The Bottom Line

This is the kind of weather forecast that I really don't like. First, humidity is not my friend. And dew points will be on the rise this week, leading to sweatier, steamier conditions. Heat may approach dangerous conditions by midweek.

Second, we face a daily chance of showers and thunderstorms. But there are no "major" storm systems in play here - so we also have a daily chance of dry weather. Unfortunately, I can't pinpoint the exact timing and geography of these "air mass thunderstorms". We can talk about "best chances" and any threat for severe weather, of course.


We're coming off the 11th of 15 summer season weekends (Memorial Day to Labor Day). And once again, it wasn't perfect, as heavy rain plagued NJ's southern coast Saturday afternoon into Sunday.

And that storm system is still nearby, spinning just off-shore. As of this writing (5:30 a.m.), radar is showing a few light showers over Monmouth County. These early raindrops will be limited to northeastern New Jersey - the system is pulling away. We will also start the day with some low clouds and patchy fog.

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Look for a mix of sun and clouds throughout the day. It will be fairly humid, with dew points in the 60s. Temperatures will rise from the upper 60s in the morning to the lower 80s in the afternoon. Warmer than Sunday, but still just below seasonal norms.

Another chance of popup showers and thunderstorms will come later on Monday, primarily in the southwestern corner of the state (which temperatures will be warmest). I don't see a big threat of severe weather, but localized downpours, dangerous cloud-to-ground lightning, and marginal wind gusts are possible.

The chance of showers will continue Monday night. It will be muggy, with some patches of fog. Low temperatures will only fall into the lower 70s.


Probably the brightest day of the week. With the lowest chance of rain (although not zero). That will likely make it our best beach day this week, if you're looking for a coastal escape.

Skies will be partly to mostly sunny Tuesday, pushing high temperatures into the seasonable mid 80s. Once again, there is a chance of an isolated shower or thunderstorm at some point.


Heat and humidity kick up a notch. With dew points firmly in the 70s and high temperatures mainly in the lower 90s (away from the coast), you are definitely going to sweat. The heat index (the "feels like" or "apparent" temperature) will approach 100°. That is approaching "dangerous heat" territory.

It's been a while since our last heat wave. (July 14-17, FYI.) But I'm sure you still remember those common sense heat safety tips. Dress for the weather. Stay extra hydrated. And take frequent breaks from the heat, in air conditioning if you can.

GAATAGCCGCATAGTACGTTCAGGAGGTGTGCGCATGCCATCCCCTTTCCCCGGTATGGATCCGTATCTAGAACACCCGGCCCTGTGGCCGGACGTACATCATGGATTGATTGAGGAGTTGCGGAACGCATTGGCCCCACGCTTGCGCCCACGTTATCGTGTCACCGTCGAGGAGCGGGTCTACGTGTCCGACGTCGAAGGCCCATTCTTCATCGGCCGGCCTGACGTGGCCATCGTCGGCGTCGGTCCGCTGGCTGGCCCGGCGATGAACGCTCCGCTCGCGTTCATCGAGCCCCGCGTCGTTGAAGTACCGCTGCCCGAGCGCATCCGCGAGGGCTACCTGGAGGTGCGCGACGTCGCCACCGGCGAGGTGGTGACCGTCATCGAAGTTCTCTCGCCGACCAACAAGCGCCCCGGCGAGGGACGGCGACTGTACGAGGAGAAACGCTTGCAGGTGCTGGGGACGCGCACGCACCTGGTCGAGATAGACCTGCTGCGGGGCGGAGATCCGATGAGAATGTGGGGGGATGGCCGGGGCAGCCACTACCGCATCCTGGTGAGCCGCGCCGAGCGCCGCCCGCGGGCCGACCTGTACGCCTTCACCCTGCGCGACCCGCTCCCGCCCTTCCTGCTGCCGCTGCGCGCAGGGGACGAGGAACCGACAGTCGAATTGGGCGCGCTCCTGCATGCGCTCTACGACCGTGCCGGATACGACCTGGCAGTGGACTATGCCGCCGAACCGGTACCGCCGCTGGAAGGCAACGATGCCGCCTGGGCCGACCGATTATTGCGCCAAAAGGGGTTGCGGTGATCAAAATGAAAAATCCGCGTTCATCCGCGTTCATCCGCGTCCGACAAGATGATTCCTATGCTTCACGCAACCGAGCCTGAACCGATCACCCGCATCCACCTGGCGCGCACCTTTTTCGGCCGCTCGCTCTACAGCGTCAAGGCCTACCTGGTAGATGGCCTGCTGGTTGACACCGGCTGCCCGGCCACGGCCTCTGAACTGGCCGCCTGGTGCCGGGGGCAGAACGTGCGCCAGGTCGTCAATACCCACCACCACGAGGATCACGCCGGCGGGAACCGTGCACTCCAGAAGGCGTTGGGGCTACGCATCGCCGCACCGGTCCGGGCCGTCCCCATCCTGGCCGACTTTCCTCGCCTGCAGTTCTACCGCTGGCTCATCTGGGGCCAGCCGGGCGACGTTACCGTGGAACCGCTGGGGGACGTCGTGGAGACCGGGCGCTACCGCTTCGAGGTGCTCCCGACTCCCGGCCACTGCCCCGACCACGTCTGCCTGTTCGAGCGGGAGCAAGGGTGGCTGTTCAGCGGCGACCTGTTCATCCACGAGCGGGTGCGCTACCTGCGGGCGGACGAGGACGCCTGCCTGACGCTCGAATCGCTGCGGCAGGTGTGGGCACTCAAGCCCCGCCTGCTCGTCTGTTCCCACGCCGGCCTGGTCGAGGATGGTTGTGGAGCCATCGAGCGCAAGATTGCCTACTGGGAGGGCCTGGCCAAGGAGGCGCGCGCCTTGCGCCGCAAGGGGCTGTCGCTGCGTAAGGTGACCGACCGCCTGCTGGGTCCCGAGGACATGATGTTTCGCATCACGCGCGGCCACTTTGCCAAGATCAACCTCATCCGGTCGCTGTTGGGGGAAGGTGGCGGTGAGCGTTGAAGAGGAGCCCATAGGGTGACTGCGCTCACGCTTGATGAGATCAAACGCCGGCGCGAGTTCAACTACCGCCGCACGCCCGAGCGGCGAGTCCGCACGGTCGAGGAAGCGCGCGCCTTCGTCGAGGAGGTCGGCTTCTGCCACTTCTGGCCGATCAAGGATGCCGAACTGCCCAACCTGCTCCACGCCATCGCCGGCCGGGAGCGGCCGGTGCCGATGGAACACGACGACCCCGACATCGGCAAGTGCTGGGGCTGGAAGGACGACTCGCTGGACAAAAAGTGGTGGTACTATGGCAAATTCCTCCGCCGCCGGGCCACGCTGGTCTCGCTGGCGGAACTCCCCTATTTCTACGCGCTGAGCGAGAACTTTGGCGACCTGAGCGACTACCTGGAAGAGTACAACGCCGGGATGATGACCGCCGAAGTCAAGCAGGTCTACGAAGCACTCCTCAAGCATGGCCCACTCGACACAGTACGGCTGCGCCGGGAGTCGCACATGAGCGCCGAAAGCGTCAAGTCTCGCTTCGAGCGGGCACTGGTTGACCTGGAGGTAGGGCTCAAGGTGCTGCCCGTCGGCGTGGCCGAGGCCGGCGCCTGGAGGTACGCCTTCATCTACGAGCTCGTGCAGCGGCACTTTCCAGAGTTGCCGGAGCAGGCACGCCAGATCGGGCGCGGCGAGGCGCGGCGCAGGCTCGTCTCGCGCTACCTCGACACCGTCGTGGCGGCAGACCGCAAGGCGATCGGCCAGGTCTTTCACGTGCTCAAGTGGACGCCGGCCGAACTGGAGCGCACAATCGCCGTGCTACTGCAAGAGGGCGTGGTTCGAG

Skies on Wednesday will probably feature more clouds than sun. And all models suggest a few late-day thunderstorms will pop too. Could be a quick soaker or two out there.

Thursday & Beyond

Definitely steamy. Just like Wednesday, highs will pop into the lower 90s with a heat index near 100. Mostly cloudy skies will accompany a stray thunderstorm, especially in the Thursday evening hours

We'll endure one more ferociously hot and humid day Friday, with highs in the lower to mid 90s.

A cold front is currently scheduled to arrive late Friday night into Saturday morning. At the moment, it is unclear whether that front will spark a line of rain or whether it will be dry.

I think there are too many variables, too many balls in the air, to make a confident call on the weekend. At the very least, we should see cooler-but-still-warm temperatures in the 80s. The GFS model favors a dry Saturday and spotty showers on Sunday. Meanwhile, the Euro shows a rain chance for both days. I wouldn't read into those raw model forecasts too much - as usual, we'll start taking the weekend outlook seriously starting on Wednesday or Thursday.

Beautiful sunflower fields to visit in NJ 2021

Among reasons why the “Garden State” remains a fitting nickname for New Jersey — late summer means the arrival of sunflower season.

There are at least six fields, spanning the state. Some are in bloom as of early August, while others are planned to peak from late August to late September.

Calling or emailing before heading out is always advisable if weather appears to be an issue. 


BEEP BEEP BEEP: These are the 13 types of Wireless Emergency Alerts auto-pushed to your phone

The Wireless Emergency Alerts (WEA) system allows government officials to immediately and automatically push messages to all cell phones and mobile devices within a specific geographical area. There are a total of 13 types of messages that can currently be sent as a Wireless Emergency Alert. Nine of them are weather-related warnings, including one that is brand new as of August 2021.

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